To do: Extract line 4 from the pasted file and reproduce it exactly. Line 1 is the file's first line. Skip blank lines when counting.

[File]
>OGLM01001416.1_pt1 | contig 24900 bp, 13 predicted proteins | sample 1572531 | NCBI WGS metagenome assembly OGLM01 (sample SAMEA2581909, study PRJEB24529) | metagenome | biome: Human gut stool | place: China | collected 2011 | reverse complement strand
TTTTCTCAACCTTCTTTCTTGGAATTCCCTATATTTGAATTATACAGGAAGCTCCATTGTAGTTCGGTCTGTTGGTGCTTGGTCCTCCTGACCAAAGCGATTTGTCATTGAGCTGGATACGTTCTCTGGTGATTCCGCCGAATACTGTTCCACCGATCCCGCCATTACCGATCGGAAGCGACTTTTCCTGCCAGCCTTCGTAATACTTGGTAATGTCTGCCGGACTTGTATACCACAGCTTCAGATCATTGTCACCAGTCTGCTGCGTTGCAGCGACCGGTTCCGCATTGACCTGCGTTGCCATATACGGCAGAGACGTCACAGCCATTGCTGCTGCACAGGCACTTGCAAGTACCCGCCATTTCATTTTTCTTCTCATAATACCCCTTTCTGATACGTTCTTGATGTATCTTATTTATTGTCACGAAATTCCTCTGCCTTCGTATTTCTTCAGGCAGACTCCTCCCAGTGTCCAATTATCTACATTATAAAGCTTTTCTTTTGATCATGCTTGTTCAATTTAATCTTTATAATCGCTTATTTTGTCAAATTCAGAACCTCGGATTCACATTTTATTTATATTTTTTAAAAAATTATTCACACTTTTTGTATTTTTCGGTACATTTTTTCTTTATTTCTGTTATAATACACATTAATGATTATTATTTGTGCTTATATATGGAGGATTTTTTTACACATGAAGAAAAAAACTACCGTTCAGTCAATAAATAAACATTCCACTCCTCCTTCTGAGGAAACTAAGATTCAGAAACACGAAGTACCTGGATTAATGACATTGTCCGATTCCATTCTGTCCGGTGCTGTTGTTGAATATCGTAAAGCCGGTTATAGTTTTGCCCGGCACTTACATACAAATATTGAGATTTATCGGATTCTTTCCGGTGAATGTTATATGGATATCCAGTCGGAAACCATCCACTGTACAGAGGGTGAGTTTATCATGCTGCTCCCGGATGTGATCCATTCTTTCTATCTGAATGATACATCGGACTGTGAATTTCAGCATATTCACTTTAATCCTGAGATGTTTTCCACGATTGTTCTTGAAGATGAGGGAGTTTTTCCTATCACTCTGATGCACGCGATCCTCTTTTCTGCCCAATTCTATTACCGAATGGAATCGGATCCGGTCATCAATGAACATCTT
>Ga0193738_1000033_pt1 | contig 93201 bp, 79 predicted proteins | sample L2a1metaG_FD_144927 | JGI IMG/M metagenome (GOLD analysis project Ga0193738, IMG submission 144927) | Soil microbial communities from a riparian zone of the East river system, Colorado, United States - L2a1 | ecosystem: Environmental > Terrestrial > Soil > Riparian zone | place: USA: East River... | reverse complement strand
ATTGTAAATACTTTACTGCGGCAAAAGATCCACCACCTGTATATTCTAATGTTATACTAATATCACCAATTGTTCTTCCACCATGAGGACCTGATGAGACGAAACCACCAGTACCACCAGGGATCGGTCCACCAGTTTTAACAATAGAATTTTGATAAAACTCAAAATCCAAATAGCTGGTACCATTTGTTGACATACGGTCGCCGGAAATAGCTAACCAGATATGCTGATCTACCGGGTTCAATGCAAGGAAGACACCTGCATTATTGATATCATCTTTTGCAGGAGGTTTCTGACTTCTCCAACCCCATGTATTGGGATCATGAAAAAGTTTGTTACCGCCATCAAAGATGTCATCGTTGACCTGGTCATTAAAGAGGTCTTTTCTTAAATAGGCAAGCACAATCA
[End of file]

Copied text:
ATTGTAAATACTTTACTGCGGCAAAAGATCCACCACCTGTATATTCTAATGTTATACTAATATCACCAATTGTTCTTCCACCATGAGGACCTGATGAGACGAAACCACCAGTACCACCAGGGATCGGTCCACCAGTTTTAACAATAGAATTTTGATAAAACTCAAAATCCAAATAGCTGGTACCATTTGTTGACATACGGTCGCCGGAAATAGCTAACCAGATATGCTGATCTACCGGGTTCAATGCAAGGAAGACACCTGCATTATTGATATCATCTTTTGCAGGAGGTTTCTGACTTCTCCAACCCCATGTATTGGGATCATGAAAAAGTTTGTTACCGCCATCAAAGATGTCATCGTTGACCTGGTCATTAAAGAGGTCTTTTCTTAAATAGGCAAGCACAATCA